Mary Martin, owner of New Quality Bakery, says freshness is key for lamprais. (Suresh Doss/CBC)

During the week, it's a steady flow of patrons that come in to load up on  fish cutlets, mutton rolls, samosas. The short eats are excellent, but what is even better is New Quality's weekend lamprais special. To me, their lamprais is a good introduction to Sri Lankan cuisine as it highlights many of its best elements.

Martin didn't serve the dish at her previous shops, but decided to after receiving a lot requests from customers.

"I wanted to put it on the menu because it's a very special and personal dish for me," she said.

"Growing up in Jaffna, we used to eat lamprais every Sunday. We would leave church and go sit in the park and each have our own lamprais packets."

Samosas, hot out of the fryer, are a popular snack. (Suresh Doss/CBC)

Martin makes only 100 packets of lamprais every weekend, and she insists that freshness is key.

"Good lamprais is hard to make because everything needs to be fresh. We don't have curry sitting around. We make our batches for the lamprais."

Martin starts with short grained rice that is cooked in stock and turmeric to give it a yellow hue. The rice is the centrepiece: fluffy, soft, and wonderfully aromatic. She spoons a mound of rice on to a warm banana leaf. Then surrounds it with curries.

"Every lamprais needs at least two meat curries, but we can also do all vegetarian on request."

The non-vegetarian version includes both chicken and mutton curries. Martin also adds a dollop of cooked eggplant, shrimp cooked with shallots, a boiled egg and a fish cutlet. The banana leaf is then tightly wrapped before it heads out the door. The banana leaf does impart some flavour to the dish but most importantly, it preserves the heat and forces the ingredients close to each other.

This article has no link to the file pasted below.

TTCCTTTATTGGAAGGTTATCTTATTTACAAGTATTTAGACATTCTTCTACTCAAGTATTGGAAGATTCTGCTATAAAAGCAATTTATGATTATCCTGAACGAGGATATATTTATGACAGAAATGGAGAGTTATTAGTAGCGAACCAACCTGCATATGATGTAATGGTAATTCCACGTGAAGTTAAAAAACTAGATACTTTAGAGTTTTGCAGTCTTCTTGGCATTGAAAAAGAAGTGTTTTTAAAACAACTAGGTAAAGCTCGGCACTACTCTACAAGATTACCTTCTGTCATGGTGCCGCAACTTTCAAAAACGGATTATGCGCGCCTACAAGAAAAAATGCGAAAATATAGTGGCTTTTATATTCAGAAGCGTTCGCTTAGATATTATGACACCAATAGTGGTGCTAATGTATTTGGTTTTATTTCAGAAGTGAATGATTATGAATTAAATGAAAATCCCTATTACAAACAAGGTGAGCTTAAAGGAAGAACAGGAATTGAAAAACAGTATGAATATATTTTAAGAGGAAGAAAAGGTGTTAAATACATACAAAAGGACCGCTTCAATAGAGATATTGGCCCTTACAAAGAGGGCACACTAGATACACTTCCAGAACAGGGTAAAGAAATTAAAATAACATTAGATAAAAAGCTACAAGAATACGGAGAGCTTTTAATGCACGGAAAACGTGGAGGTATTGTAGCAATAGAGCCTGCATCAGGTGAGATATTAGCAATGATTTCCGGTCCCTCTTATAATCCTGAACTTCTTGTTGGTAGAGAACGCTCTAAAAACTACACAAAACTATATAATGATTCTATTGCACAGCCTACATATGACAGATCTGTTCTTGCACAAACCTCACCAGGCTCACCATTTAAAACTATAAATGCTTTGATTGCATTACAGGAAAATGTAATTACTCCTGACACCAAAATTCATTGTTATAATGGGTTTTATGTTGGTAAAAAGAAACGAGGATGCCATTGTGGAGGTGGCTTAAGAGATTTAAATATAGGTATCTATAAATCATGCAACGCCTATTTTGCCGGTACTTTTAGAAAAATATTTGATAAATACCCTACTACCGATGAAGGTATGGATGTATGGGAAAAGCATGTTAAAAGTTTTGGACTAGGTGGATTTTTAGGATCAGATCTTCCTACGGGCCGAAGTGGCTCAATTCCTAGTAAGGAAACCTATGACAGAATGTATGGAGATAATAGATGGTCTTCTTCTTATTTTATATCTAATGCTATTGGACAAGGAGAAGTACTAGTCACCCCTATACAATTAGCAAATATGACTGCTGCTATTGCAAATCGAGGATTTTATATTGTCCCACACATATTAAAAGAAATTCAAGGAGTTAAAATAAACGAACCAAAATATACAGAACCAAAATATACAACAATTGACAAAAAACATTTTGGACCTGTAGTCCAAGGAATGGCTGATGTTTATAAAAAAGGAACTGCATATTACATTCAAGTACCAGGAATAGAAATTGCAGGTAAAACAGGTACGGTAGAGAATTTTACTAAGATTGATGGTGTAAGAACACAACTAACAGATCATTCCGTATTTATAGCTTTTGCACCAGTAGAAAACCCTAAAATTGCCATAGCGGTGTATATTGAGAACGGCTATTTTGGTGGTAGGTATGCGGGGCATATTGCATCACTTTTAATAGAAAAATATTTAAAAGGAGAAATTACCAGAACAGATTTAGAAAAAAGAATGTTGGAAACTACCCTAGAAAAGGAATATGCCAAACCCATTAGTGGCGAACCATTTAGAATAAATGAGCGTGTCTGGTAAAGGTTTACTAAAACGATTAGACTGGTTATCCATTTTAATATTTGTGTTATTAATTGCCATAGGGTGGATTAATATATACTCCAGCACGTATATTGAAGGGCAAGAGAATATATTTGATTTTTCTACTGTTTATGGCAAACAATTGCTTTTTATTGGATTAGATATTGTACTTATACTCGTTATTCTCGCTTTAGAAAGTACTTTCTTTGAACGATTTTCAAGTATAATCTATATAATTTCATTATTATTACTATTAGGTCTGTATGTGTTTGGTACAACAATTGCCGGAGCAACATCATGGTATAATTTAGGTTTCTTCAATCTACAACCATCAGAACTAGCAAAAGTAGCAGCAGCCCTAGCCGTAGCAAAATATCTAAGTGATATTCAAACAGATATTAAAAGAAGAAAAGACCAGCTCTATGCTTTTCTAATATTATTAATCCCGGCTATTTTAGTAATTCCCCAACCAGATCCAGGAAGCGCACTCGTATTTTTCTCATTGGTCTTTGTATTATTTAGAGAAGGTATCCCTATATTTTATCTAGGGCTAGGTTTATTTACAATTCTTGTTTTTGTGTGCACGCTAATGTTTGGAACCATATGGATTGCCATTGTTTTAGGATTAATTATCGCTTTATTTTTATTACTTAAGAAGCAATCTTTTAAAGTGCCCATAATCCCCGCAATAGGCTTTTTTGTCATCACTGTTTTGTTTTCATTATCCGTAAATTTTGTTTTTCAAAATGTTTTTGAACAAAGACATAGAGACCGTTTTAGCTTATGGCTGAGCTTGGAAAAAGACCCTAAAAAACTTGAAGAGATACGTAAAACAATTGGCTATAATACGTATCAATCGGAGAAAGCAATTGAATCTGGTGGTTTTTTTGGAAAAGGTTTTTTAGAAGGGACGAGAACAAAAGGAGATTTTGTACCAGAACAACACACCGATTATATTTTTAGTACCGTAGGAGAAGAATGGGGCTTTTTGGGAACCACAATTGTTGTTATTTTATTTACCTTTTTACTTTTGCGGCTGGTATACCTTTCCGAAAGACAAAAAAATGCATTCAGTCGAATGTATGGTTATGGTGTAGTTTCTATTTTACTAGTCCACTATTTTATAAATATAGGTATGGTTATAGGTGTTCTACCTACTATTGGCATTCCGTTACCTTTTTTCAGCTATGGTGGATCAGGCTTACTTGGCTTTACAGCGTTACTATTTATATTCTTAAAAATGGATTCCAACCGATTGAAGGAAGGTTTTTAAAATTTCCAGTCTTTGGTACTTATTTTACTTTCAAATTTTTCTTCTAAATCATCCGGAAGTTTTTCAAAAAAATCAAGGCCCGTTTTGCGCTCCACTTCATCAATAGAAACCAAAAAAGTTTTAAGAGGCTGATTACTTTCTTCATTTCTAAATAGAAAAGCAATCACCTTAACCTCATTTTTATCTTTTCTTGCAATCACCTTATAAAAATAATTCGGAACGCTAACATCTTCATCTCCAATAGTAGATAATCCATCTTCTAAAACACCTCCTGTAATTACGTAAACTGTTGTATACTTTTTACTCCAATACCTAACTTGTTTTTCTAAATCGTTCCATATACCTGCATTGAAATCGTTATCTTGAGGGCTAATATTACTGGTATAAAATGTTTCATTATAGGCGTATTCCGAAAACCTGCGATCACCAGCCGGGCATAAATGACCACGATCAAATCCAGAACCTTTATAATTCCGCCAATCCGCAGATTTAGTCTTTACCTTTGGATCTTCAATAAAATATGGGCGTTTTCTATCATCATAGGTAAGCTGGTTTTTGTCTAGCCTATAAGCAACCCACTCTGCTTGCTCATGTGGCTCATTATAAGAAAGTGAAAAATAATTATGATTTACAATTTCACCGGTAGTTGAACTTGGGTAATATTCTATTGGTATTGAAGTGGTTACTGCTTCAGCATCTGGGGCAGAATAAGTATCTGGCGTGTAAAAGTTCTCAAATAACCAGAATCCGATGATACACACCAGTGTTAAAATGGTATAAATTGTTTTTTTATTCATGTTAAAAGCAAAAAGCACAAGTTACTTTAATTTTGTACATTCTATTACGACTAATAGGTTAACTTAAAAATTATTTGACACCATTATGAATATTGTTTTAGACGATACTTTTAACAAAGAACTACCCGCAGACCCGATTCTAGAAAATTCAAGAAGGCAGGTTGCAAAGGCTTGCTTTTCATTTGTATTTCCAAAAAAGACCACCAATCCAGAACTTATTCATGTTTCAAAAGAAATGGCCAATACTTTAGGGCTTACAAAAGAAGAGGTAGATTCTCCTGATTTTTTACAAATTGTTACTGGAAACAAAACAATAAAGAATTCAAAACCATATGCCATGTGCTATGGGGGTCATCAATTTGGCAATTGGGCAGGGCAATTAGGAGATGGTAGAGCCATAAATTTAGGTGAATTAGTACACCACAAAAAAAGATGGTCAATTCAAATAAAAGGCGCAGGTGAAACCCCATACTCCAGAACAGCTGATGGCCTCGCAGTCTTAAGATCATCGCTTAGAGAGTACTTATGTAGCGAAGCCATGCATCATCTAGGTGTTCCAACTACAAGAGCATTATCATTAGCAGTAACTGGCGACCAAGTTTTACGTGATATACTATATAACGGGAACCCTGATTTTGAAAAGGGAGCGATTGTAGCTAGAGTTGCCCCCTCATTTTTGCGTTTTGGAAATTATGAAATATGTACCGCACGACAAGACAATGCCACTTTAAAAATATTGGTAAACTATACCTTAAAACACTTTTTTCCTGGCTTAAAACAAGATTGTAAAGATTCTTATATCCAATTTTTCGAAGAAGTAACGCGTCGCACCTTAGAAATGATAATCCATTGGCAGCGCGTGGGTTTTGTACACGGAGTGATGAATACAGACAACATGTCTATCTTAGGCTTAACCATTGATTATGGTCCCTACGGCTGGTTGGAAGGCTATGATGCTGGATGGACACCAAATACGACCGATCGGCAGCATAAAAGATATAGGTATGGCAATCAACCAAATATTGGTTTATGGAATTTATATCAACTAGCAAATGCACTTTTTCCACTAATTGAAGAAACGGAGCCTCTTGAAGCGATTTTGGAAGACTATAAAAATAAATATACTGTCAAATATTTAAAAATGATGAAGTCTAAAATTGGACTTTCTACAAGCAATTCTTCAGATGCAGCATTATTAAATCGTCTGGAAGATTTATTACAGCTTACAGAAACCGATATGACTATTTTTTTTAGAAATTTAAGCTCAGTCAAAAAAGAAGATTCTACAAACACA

Part of the allure of lamprais is opening the banana leaf package, says Metro Morning food guide Suresh Doss. (Suresh Doss/CBC)

Opening the packet is part of the experience of eating lamprais. Steam billows out as you unfold the leaf, and immediately you smell a variety of spices. The idea is to mix the ingredients with each spoonful, getting salt, sugar, and spice with each bite.

If you're looking to visit New Quality bakery to try the lamprais, make sure you call ahead to reserve your packet.

New Quality Bakery is located at 1415 Kennedy Road.

Suresh Doss's weekly food segment airs every Thursday on Metro Morning. Watch for video of his jaunts across the city on CBC Toronto's Facebook page.

Do you know a GTA restaurant that Doss should visit? Tweet us @metromorning or send us a message on Facebook. And if you try any of the places he features, we want to see photos!


Suresh Doss is a Toronto-based food writer. He joins CBC Radio's Metro Morning as a weekly food columnist. Currently, Doss is the print editor for Foodism Toronto magazine and regularly contributes to Toronto Life, the Globe and Mail and Eater National. Doss regularly runs food tours throughout the GTA, aimed at highlighting its multicultural pockets.